The Fairy Chimneys of Cappadocia
Cappadocia is indeed a Star Wars world. It was featured in the first Star Wars and the landscape is so bizarrly striking that it really does look like another planet.
Wookies and the little fuzzy guys are still there peeking out from the tiny caves and Luke Skywalker fits in like a hand in the glove. So what's there?
What Cappadocia Offers
A massive snow covered mountain, the captain of the tourist range, glowers in the background. In the foreground, is a sandstone limestone landscape carved by an endless wind into a valley of spires and steeples speckled by the cave openings of the early Phrygians who hid there deeper than worms at a lawn mower party.
In early spring, when its cool, the place is really worth a visit. For Trekkers, its easy to spend three days scrambling through old cathedrals inside the mountains and the warrens under the ground. In midsummer, it could be a cooker. But you can fly in the balloon and have a hawk's eye view of the out of this world landscape that has preserved a piece of captivating ancient history, posing as many questions as it answers.
The Fairy Chimneys
History of Cappadocia
Cappadocia in the first recorded accounts was the home of the Hittites. It was referred to as Hatti. Later on, other invaders came and took over the land from the Lydians to the Persians and later, the Greeks and the Romans.
Herodotus recorded that the Greeks refers to the people of Cappadocia as Syrians or White Syrians. Cappadocians was used by the Persians.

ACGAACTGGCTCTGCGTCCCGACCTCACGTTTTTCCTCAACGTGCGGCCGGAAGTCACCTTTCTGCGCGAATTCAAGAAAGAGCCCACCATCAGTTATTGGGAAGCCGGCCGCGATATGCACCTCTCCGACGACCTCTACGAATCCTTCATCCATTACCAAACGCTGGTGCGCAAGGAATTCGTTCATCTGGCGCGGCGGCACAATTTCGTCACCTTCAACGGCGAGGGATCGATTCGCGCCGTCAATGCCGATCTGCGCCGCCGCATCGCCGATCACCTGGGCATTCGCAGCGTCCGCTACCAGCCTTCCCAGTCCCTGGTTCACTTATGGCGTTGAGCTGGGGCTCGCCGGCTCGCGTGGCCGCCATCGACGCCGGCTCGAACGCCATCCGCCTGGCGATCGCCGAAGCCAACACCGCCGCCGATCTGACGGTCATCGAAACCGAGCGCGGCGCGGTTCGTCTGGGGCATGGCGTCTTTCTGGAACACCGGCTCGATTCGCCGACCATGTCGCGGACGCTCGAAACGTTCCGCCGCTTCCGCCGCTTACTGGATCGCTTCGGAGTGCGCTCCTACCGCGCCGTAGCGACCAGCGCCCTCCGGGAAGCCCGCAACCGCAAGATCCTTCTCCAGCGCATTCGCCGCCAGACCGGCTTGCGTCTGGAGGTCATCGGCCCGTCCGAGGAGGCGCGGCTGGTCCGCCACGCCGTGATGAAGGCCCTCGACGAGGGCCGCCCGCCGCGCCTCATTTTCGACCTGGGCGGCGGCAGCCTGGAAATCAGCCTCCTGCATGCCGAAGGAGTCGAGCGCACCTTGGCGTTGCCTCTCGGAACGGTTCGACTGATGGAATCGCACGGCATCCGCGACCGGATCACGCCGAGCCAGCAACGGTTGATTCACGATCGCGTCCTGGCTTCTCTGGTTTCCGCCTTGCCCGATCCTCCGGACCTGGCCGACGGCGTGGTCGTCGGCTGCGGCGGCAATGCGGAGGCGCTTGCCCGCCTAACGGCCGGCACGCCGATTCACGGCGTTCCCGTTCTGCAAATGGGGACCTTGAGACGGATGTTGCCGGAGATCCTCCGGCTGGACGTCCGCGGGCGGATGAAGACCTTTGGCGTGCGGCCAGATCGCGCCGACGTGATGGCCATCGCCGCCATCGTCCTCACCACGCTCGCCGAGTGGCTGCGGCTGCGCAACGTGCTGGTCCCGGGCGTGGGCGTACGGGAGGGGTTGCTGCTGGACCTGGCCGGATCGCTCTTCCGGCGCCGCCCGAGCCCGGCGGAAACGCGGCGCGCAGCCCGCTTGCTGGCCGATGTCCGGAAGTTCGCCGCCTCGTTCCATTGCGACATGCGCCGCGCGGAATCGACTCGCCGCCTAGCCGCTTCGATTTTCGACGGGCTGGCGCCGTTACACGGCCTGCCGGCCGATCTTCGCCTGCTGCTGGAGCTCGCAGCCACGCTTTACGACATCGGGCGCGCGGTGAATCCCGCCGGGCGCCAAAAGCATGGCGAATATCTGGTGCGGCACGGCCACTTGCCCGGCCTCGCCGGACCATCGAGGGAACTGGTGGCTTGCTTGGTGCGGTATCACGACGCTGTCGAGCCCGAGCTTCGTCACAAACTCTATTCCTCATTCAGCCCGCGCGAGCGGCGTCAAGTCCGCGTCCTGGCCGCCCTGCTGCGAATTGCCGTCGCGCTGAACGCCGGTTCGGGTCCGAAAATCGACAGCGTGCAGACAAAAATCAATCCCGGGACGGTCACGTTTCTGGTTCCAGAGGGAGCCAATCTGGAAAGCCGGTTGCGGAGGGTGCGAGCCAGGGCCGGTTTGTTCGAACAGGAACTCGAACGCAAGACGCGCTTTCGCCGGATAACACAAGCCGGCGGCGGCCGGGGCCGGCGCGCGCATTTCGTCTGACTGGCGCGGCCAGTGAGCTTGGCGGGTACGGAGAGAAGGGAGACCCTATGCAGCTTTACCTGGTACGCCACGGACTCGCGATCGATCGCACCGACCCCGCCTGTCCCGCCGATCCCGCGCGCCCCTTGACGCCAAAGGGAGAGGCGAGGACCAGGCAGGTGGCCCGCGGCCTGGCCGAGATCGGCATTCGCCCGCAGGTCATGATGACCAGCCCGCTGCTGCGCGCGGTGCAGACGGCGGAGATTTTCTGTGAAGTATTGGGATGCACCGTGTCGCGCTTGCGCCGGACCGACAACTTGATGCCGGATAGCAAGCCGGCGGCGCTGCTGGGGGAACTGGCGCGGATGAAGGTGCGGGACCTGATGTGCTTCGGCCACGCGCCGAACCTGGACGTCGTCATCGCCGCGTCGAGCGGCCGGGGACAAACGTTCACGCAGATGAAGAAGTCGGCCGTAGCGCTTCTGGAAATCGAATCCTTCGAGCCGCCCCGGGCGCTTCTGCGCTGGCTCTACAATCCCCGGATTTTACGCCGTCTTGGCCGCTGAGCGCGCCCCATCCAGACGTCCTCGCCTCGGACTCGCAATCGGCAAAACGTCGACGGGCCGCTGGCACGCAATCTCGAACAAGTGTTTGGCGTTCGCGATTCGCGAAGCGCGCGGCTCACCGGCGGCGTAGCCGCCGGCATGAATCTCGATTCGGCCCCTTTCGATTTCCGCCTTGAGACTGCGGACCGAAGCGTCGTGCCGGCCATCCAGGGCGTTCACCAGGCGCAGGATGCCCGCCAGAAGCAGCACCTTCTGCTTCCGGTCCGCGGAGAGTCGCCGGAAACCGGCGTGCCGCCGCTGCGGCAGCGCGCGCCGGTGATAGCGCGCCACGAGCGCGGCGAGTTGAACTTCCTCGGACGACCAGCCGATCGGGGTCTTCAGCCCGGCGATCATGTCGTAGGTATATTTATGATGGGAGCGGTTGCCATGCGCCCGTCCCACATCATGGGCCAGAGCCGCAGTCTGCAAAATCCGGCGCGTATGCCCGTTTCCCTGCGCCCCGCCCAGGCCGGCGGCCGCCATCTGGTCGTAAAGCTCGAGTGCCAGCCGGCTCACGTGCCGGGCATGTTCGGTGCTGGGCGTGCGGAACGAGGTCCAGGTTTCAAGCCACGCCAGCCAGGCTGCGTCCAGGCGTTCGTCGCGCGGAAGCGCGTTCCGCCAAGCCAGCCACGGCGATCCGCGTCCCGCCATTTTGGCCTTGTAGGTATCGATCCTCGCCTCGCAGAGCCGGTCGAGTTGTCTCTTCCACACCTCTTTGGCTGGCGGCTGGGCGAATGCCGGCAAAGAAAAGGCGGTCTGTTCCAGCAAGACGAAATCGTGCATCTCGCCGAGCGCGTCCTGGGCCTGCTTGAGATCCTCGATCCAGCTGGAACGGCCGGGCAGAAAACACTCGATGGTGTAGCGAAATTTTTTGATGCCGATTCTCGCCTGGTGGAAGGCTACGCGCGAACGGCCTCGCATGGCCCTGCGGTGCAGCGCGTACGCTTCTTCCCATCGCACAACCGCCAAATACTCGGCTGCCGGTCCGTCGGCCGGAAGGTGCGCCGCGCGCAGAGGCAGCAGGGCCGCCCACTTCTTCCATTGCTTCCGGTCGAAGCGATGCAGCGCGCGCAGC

At around 64BC to 24 AD, according to the historical records of Strabo, the Kingdom of Cappadocia was an independent state and it was here that Cilicia was located with Caesarea as its capital.
Cappadocia then came to be under Alexander the Great when they enjoyed relative peace. Then, later, they came under the Roman rule.
After this, with the conversion of the Byzantine Empire, Christianity advanced with the work of the Cappadocian Fathers, Basil the Great, Gregory of Nyssa and Gregory of Nazianzus. Cappadocia became a centre of activity for the early Christians. After the Turks settled in neighbouring Anatolia, Cappadocia slowly became a Turkish tributary.
Where is Cappadocia?
How to Go to Cappadocia
Today, one can visit these fairy chimneys by taking a bus tour from Istanbul or Ankara. The best, though, is to take the low cost airlines servicing both Istanbul and Ankara to Kayseri, the closest airport to Cappadocia.
As the services are not so well established yet, it is better to book these trips through the many tour operators in both Istanbul and Ankara as they will arrange airport pick up at both ends, hotels if you want to stay there and a guide.
For those who want to arrange it themselves, you can always do so. Make sure you arrange transfer from Kayseri to Cappadocia or ask your hotel to arrange one for you. There is a regular transport used by several operators and hotels from Kayseri to Cappadocia.
You can bike or hike to some of the sights. Again, your hotel can help you arrange this. In peak season, it is good to book ahead if you only have a few days in Turkey.